In the region where I come from there are feste to this torta. Well let's face it in Italy there are feste to just about anything. The other day, while to drive through a place called Farini d'Olmo, I was amazed to see advertised a festa to tractors. No doubt there would be food, dancing and lots of wine. Not while on the tractor, I hope.







For the filling:


About 750g of spinach after it has been stripped from the stalks.
100ml approx of olive oil. This does not need to be extra virgin.
150g of Parmesan cheese, grated
2 eggs
Salt and pepper
2 tbs plain flour

Strip the spinach from the stalks and if you feel industrious then use them in another dish. I usually just compost them as I really don't know what to do with them. I then slice the spinach and dry it in a salad spinner. This helps to get rid of any excess water which will spoil the torta.
Now put the spinach in a bowl with the rest of the ingredients and mix well. You will be surprised by the way that the mixture decreases in volume.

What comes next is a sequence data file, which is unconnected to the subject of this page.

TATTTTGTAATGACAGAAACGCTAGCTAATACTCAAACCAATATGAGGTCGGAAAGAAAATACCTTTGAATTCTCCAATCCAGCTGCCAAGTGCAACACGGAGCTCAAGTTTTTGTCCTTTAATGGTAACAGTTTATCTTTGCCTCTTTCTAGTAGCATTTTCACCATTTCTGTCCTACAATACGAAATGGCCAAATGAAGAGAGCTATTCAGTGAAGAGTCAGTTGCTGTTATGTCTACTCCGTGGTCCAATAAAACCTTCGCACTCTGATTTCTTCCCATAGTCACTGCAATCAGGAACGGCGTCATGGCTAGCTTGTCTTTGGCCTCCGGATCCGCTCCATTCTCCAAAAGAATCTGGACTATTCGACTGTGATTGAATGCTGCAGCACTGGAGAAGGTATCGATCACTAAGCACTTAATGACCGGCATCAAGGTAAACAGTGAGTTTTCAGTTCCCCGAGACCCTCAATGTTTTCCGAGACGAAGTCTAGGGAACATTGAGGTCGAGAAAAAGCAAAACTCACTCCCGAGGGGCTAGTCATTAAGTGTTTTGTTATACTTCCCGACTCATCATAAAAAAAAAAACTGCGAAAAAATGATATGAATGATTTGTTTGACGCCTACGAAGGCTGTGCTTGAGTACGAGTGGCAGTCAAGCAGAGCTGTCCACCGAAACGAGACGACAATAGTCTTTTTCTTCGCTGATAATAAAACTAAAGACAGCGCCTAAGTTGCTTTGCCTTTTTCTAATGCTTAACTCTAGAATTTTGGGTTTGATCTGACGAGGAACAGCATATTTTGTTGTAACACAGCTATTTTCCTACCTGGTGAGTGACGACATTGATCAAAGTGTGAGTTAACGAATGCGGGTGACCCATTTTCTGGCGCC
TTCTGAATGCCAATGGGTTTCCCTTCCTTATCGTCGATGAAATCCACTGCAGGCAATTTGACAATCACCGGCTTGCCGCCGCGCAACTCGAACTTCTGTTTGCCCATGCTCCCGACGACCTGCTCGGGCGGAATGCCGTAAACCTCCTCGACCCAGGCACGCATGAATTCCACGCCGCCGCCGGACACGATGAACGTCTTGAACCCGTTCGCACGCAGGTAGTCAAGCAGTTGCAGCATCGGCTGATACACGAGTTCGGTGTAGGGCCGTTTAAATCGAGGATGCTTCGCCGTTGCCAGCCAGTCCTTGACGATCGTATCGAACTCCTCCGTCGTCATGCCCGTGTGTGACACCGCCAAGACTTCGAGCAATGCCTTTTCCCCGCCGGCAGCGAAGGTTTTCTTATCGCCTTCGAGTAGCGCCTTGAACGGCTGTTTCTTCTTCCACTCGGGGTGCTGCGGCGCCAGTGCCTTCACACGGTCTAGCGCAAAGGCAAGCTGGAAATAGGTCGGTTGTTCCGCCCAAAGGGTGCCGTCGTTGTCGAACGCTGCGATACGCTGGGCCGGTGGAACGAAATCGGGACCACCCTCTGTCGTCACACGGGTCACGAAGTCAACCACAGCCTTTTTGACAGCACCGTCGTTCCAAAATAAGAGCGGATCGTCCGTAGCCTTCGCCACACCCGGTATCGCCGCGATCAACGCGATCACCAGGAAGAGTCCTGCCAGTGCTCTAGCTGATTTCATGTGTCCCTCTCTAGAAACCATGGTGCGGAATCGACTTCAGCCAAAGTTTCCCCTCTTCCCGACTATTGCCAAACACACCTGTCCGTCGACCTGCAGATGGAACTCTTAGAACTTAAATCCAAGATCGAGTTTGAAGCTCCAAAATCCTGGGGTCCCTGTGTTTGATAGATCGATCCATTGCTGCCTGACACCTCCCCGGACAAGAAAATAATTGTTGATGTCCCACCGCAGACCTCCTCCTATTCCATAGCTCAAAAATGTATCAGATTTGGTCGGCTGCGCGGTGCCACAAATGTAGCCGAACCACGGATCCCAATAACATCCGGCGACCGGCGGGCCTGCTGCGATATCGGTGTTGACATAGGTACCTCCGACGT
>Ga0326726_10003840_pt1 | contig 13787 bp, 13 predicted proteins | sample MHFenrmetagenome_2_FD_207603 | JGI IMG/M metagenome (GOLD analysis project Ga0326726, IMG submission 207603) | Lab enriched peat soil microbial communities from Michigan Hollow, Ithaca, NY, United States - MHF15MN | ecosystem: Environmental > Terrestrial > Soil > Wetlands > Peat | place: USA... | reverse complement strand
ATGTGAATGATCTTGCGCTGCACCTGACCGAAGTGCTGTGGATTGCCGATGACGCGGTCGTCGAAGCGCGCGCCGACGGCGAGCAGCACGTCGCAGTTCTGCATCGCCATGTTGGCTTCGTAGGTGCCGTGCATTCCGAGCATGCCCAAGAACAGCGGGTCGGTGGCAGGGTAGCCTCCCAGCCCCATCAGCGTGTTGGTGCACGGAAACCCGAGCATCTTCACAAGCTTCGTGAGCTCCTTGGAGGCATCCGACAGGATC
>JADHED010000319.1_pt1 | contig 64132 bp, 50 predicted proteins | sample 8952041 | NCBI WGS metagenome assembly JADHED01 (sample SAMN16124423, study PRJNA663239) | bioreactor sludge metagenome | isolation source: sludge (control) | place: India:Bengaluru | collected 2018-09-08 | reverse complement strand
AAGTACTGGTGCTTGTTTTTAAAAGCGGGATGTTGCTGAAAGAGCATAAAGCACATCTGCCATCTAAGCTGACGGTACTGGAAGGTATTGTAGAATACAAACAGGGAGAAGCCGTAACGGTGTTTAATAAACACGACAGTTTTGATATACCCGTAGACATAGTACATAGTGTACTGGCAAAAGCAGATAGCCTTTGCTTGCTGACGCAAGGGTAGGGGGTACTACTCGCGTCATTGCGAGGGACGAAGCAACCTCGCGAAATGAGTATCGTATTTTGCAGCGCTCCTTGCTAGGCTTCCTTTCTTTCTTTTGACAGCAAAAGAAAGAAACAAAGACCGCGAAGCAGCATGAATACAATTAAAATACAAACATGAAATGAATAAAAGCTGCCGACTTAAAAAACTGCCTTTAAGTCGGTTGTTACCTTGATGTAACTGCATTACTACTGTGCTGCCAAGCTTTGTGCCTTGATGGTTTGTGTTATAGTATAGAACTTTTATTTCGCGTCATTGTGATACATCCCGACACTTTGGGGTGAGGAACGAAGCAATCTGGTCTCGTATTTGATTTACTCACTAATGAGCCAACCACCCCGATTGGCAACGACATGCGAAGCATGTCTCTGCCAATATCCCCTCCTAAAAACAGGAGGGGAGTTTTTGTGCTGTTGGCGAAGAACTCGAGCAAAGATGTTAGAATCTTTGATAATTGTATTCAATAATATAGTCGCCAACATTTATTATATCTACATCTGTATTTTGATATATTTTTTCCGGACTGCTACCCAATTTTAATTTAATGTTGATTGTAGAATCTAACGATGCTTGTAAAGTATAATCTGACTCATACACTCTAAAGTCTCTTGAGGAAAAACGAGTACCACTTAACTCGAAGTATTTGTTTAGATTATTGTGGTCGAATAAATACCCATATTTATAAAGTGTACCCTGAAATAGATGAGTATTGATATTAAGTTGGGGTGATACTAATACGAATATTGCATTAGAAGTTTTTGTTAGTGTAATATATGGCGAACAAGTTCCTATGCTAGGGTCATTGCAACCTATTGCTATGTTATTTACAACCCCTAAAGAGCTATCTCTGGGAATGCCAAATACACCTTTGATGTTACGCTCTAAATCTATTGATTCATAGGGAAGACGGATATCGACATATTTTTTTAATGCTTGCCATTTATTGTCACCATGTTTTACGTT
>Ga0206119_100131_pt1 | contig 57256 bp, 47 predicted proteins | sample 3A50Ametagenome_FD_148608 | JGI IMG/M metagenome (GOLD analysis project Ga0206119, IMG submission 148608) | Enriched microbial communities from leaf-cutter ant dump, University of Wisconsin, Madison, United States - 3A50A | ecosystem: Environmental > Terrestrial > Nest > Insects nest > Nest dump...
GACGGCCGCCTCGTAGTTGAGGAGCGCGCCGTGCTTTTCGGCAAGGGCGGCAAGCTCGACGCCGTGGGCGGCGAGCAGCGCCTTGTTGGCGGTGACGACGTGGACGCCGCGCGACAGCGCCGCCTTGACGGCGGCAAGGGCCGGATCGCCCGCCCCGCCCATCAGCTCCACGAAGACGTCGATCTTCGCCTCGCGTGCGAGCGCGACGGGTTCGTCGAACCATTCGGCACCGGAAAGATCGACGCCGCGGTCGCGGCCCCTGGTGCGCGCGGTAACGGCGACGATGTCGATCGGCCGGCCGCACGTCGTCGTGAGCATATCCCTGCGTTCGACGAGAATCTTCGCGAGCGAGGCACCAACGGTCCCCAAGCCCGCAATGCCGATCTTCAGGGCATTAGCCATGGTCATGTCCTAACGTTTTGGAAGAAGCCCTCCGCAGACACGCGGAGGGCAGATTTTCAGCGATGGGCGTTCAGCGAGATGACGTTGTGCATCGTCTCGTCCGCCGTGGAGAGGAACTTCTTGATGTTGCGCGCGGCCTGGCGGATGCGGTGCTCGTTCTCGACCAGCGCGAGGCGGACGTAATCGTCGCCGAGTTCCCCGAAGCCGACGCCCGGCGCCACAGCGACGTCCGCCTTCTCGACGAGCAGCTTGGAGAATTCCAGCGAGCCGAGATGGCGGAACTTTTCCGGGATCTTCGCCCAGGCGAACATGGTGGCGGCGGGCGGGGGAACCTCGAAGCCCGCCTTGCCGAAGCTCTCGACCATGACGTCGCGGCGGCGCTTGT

Now, I know that this contains raw eggs but I tend to taste the mixture to assess the seasoning. If there is not enough salt or cheese, add some more. It's your torta. Just remember that it is not a quiche and should not contain too many eggs.

You might have thought that you had too much before but now you will see sensible proportions. It will reduce even more while it cooks.


The pastry is made in a similar way to the pastry for the torta di patate. This may not seem much pastry but it will be rolled out thinly. Using very little fat and tepid water will allow you to do this.

250gm plain flour

75gm butter

tepid water
salt.


Make the pastry by rubbing the butter into the flour and add enough tepid water to make a softish dough. Roll out to line and overlap a shallow tin. The tin should be about 30cm x 40cm. If you don't have one of these then use a few smaller ones, I do as there are only two of us now. Empty nest and all that.


Pile the filling into the ready lined tin and cover with a sheet of thin pastry. Remember that the pastry has to be as thin as pasta. Fold the side edges over the central disc and press down lightly. You can egg wash the top but i don't tend to do that as I brush with milk instead. I once tried to brush with oil but this made an over crisp topping that I didn't much like.

As an alternative you can make two round torta. Each tin will be about 30cm in diameter.